Eyes and Hands-on / Call of Duty: Modern Warfare 3

November’s a few months out. To gamers, that means that the start of a mad rush of AAA titles meant to vie for your holiday dollars is a few months out, and that it officially begins with the inevitable launch of a new title in the insanely profitable Call of Duty series. Ever proud of this fact, Activision likes to make damn sure everyone’s aware that their cash cow is a-coming. What better place to really do this than E3, right? And so it went that they showed off not only parts of two single-player missions, but also a chance at hands-on time with the game’s Spec Ops survival mode.

We started with the live demo of the single-player missions, introduced to us with a little plot synopsis that was basically, skipping all the details, World War 3. The first mission we saw was exactly what they showed at Microsoft’s press conference. The submarine mission where a small team manages to immobilize a Russian submarine, break in, reroute where some nuclear missiles are launched, and then escape on an epic boat chase that swerves about the ocean and between huge battle ships pelted by huge missiles. “Seen this already” certainly crossed my mind, but watching it live, up close, and in the series signature 60 frames a second is just dazzling.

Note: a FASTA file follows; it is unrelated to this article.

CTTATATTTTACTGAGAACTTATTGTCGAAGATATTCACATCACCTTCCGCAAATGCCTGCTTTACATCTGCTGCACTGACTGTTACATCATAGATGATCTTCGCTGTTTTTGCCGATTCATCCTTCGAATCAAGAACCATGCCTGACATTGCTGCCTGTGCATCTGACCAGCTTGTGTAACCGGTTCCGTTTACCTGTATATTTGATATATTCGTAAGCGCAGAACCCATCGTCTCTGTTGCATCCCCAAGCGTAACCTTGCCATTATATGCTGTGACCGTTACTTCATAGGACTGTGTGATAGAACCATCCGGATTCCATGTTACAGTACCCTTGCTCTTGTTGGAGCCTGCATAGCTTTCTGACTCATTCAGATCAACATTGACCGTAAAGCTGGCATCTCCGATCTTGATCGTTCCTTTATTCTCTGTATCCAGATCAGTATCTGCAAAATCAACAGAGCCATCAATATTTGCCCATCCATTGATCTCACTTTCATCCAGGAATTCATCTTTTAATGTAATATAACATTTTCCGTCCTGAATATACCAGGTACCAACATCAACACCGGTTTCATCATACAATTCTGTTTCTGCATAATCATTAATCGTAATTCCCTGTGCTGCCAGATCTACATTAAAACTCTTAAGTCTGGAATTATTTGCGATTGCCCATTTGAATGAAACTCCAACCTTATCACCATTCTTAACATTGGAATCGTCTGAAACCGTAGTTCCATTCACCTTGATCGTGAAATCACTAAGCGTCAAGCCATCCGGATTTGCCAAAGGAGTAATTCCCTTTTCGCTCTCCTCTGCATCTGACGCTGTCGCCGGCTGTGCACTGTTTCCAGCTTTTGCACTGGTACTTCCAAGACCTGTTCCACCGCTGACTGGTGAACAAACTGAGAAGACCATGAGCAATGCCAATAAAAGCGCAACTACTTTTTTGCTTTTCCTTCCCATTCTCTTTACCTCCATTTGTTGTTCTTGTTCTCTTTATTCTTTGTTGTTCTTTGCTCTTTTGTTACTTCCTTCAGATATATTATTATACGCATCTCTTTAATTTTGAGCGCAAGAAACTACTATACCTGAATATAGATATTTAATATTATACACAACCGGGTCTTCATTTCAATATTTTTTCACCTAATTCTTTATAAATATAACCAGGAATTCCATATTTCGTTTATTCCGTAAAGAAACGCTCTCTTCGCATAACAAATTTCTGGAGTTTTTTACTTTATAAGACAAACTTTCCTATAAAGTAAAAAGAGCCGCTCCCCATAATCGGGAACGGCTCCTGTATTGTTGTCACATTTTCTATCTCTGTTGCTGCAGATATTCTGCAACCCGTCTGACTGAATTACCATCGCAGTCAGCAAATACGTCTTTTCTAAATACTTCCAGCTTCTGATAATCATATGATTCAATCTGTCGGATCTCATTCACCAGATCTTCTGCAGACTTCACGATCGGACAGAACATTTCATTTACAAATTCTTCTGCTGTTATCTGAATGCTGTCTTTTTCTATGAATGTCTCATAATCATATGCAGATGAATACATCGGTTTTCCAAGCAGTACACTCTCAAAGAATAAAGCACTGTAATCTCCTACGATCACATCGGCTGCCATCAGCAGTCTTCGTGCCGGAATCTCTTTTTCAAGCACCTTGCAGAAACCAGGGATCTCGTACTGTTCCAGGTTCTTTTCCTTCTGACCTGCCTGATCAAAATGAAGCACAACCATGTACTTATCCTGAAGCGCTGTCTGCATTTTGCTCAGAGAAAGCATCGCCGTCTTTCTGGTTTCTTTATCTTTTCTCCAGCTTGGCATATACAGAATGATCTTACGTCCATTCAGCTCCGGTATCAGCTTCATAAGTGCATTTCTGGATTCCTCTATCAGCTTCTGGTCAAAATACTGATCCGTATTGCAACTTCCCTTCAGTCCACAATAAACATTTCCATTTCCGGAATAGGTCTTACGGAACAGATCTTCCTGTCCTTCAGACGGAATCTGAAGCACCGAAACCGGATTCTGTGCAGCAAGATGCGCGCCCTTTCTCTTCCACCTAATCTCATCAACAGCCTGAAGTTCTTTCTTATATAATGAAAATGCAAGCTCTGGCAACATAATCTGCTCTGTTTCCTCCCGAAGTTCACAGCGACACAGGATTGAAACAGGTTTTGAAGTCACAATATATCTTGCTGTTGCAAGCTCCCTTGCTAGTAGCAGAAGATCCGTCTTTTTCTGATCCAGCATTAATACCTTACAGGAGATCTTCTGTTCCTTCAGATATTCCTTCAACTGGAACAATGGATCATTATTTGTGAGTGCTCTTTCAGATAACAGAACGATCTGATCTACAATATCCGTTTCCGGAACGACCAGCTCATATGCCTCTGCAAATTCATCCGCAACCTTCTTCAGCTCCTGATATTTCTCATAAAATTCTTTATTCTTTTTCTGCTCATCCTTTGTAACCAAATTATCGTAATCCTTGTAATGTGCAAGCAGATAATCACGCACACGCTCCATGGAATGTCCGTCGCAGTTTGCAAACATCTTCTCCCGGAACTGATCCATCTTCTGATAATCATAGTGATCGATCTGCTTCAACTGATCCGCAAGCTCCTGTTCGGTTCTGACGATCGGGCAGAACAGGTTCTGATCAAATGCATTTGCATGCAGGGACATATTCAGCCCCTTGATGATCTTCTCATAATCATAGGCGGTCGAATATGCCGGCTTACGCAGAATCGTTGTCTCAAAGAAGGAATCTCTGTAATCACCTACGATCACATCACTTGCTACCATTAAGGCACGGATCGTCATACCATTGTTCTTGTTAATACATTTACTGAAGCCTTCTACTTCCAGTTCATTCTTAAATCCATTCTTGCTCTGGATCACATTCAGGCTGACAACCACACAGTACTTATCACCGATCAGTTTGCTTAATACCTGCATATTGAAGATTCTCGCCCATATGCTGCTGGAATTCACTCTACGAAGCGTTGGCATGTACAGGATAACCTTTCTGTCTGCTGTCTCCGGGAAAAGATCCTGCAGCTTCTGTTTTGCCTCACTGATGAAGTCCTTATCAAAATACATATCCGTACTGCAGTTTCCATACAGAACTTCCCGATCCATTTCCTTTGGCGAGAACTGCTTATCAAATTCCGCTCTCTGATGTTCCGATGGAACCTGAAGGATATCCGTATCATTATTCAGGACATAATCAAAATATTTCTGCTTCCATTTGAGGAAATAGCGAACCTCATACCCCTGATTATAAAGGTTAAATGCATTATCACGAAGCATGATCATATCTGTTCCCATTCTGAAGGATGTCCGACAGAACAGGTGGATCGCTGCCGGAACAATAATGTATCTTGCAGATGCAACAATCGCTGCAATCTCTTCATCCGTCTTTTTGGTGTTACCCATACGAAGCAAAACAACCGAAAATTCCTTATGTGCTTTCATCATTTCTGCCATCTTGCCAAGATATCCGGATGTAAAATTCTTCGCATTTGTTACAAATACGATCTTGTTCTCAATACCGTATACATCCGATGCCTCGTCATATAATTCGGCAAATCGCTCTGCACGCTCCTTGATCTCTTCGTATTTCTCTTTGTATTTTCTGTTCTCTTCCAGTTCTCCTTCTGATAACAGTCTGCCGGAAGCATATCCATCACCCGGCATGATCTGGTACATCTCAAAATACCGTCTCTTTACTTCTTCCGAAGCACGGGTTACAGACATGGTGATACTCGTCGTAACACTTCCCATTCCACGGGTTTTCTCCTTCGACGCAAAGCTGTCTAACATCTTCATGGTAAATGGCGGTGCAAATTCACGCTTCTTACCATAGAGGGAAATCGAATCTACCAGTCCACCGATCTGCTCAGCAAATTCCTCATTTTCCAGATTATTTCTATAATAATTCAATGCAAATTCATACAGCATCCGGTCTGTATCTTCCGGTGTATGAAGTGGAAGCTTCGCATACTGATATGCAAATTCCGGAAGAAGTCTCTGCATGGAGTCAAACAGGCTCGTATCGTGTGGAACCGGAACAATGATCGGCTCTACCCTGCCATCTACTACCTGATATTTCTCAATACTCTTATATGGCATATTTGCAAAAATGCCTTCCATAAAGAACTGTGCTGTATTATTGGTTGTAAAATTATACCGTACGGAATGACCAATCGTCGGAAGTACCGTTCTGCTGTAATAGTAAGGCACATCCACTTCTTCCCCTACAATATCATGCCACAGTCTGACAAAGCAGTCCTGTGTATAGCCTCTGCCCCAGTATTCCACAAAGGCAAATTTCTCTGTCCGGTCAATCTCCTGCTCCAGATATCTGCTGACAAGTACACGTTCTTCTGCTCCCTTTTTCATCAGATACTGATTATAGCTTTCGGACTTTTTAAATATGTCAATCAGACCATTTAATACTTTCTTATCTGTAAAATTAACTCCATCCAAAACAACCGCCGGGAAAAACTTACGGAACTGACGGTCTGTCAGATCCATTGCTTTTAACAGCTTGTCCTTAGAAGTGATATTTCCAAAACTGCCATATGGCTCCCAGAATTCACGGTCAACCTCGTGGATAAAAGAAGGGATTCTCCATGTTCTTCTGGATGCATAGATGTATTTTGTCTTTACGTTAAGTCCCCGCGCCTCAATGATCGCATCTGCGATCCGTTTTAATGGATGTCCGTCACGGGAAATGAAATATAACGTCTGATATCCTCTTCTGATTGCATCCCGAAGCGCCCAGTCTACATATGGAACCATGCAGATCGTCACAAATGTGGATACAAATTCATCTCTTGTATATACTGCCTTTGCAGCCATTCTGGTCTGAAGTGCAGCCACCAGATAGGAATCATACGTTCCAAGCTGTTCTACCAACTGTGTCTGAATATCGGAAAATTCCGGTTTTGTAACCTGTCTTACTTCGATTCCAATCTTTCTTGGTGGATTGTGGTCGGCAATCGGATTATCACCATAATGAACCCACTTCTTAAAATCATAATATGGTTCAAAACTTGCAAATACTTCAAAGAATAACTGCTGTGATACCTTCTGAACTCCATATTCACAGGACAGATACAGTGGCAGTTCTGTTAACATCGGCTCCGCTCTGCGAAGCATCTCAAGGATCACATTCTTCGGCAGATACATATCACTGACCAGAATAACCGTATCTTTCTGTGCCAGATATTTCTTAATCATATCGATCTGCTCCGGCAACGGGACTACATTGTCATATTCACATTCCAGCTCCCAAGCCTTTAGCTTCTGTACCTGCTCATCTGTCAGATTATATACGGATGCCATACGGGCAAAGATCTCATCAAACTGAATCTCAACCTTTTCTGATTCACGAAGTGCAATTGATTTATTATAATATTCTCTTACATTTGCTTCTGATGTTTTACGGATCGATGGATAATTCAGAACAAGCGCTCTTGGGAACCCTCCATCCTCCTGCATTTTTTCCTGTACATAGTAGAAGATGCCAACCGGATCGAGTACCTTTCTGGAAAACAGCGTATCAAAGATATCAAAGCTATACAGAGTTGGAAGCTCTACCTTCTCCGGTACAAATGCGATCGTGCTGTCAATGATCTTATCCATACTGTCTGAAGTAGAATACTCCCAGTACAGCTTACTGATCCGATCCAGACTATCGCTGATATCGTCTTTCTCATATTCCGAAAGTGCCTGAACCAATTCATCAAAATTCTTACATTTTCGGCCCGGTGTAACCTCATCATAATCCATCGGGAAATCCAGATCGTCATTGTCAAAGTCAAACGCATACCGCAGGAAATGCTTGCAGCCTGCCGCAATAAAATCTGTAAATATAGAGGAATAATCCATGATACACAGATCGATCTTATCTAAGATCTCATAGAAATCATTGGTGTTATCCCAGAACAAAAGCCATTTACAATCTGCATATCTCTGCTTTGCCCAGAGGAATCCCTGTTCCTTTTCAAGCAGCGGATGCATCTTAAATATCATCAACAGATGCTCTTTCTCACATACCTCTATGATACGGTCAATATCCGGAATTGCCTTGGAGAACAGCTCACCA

The second mission, called “Mind the Gap” had a British SAS team, the same one from the early boat mission in the first Modern Warfare, breaking into an enemy facility of some kind or another. Honestly, this one was a bit drab at first. It was a little too familiar. Run from skirmish to skirmish, hear squad mates shout where tangos are, and shoot ever-spawning terrorists until you reach a checkpoint that makes all said squad mates start moving again. So it went from outdoor enemy facility-looking space to indoor dimly-lit enemy facility looking space. At some point, and I couldn’t give you the logic, the level then made its way to a subway, where a truck was fortunately placed, because the terrorists on the run happened into a train. So our guide hops on the truck, and they drive that sucker right onto the rails in a high speed chase with a subway train. Set aside how patently ridiculous this is, because it looked extremely cool, especially when the train derailed.